Something of a two-tier trade has emerged with reports of soaring pig prices in mainland Europe where the influential German producer price has risen by 30 cents over the past four weeks to €170, which is equivalent to a 25p/kg rise in our money.
This is due to two main factors which include the reduction in the numbers of slaughter pigs available in mainland Europe following the rise in herd culling; but the main factor is the scourge of African Swine Fever in China, which has now spread to Cambodia.
As a result, global pig prices are shooting up, although much of this has yet to filter through to the UK market where the SPP mysteriously fell by 0.23p to 137.73p and despite the rising global value of pigmeat GB contribution prices have only moved up by a copper or two.
However, signs of improving prices across the board are starting to emerge in the spot market where deals at around the 140p/kg mark represented a rise of between 2p – 4p on the previous week and it looks as though for the first time in a long while spot prices will be higher than the SPP, which may tempt some sellers to move some pigs away from contracts.
Cull sow prices always provide a ready barometer of the health (or otherwise) of the European mainland pig market and as a result UK cull sow values shot up by another 8p/kg with most now between 85p and nudging up towards the 90p/kg level in places.
On the currency markets the value of the euro remains virtually unchanged trading on Friday worth 85.85p compared with 85.78p a week ago.
European weaner prices are reported to be rising sharply, but this has yet to rub off on domestic values where the latest AHDB 7kg ex farm weaner average of £35.23/head was down by 0.22p and the 30kg average was once again not published due to insufficient data, but RSPCA Assured 30kg pigs are now trading in the £47 – £50/head region.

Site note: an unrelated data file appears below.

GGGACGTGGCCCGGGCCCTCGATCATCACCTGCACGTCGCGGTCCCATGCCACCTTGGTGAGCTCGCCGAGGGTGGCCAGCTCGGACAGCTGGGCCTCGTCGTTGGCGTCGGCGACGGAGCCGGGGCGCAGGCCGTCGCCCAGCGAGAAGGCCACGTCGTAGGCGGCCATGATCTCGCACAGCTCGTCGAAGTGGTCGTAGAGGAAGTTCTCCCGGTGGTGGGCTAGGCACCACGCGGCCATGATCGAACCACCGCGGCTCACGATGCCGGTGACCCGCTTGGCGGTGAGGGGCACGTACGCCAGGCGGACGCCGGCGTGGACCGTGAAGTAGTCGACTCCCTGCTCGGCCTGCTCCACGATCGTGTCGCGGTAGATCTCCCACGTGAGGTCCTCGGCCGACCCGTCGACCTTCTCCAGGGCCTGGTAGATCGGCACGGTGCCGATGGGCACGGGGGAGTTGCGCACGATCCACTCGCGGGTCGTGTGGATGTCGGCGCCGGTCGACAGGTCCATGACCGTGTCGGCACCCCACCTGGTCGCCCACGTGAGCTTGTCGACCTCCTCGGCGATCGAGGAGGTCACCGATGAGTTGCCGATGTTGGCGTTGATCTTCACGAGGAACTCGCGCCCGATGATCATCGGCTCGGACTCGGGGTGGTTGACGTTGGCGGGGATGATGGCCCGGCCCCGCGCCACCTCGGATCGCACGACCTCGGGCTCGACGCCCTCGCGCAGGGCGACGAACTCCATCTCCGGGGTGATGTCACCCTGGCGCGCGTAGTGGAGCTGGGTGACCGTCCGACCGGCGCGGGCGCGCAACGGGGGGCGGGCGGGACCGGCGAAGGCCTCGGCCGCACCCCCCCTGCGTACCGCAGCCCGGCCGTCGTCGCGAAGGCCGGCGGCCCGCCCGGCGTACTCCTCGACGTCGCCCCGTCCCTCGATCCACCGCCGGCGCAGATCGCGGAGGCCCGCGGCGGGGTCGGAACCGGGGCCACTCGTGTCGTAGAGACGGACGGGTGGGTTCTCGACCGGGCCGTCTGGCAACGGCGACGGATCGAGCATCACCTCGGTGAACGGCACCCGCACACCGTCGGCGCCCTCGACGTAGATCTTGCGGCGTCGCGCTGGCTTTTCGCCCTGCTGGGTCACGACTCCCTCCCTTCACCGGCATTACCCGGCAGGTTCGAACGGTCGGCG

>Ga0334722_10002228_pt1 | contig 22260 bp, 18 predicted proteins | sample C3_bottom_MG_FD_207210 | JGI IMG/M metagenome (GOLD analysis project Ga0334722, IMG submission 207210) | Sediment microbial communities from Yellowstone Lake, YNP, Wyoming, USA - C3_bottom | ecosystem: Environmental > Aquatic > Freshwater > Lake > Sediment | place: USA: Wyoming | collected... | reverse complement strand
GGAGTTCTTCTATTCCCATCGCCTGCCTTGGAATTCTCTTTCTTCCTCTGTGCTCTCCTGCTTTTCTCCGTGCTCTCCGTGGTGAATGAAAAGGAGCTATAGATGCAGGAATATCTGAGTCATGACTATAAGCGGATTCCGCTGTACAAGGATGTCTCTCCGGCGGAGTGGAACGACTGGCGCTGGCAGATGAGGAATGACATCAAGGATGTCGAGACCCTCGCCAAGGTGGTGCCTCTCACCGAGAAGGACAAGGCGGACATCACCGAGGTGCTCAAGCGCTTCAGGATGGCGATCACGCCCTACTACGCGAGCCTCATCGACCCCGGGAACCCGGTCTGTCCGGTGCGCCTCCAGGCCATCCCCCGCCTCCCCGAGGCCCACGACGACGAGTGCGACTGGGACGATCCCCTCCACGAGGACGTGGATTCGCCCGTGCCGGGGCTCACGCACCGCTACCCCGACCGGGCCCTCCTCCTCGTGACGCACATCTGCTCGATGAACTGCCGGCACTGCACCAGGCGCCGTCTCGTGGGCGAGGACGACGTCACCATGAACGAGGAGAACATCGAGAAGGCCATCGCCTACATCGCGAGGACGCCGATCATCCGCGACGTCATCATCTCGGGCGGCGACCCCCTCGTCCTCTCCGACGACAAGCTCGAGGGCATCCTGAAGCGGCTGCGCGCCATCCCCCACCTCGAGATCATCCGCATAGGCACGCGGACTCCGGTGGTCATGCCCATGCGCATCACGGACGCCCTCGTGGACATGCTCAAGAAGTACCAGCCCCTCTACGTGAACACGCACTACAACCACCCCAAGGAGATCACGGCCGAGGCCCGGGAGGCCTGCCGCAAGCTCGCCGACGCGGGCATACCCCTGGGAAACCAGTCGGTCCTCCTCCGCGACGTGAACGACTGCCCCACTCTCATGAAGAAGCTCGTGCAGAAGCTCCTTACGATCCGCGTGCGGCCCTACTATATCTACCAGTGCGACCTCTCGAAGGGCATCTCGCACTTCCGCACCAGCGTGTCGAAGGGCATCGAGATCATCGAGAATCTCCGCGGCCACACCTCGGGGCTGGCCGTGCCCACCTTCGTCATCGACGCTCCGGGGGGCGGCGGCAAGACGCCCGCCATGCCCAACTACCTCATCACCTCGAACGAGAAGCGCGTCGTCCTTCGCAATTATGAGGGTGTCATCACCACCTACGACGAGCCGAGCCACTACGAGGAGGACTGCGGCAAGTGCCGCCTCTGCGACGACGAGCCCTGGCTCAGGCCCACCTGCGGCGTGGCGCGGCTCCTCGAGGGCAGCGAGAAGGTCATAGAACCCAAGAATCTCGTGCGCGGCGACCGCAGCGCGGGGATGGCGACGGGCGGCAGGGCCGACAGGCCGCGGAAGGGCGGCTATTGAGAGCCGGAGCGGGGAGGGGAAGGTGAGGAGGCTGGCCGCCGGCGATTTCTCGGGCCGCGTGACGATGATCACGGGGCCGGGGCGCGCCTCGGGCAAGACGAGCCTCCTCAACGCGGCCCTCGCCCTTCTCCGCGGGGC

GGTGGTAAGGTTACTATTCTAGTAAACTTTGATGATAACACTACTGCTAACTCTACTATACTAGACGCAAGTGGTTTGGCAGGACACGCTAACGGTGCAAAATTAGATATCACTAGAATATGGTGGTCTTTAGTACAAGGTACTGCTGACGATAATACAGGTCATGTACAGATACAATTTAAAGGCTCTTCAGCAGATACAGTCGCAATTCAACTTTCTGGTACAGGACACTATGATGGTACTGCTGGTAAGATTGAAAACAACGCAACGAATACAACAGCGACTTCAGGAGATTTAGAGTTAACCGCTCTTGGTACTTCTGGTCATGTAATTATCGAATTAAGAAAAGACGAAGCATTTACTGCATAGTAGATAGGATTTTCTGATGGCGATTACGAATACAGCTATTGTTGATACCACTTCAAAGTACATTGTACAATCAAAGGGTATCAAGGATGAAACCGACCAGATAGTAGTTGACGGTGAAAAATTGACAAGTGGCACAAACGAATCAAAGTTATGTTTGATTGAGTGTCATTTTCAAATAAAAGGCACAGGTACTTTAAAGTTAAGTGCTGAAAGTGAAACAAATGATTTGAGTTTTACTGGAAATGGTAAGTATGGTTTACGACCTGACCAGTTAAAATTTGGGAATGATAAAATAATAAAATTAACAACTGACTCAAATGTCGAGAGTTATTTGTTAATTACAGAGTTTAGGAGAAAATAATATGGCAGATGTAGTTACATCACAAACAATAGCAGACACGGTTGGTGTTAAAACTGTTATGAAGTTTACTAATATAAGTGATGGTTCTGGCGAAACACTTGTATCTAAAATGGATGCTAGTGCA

Feed prices are also continuing to give pig producers a little relief with Hypro soya meal traded between May-October 2019 at £287/t and for November 2019-April 2020 at £294/t.
Rape meal values have remained at stand on levels with May-July 2019 traded at £191/t.
London feed wheat traded for May 2019 delivery at £163.50/t and for November 2019 at £146.75/t and e Ex farm feed wheat is holding at a weekly average value of £162.10/t.
And finally, although Brexit has been dominating the political headlines, the AFS situation in China is having a much greater current financial effect as far as the pig industry is concerned with over 100 case detected in China since August 2018, but recent reports are emerging indicating that the true scale of the outbreak may have been understated.
The Chinese pig herd is around 19% down over the last 12 month period, which will knock a big hole in production levels and re-stocking ASF units could turn out to be a much longer process in a country the size and scale of China.
Reports are also indicating the ASF has been identified in Mongolia, which means that Thailand and Taiwan could also be vulnerable.
However, on the basis that “every cloud has a silver lining”, at least global pig prices have been given a significant lift for the foreseeable future.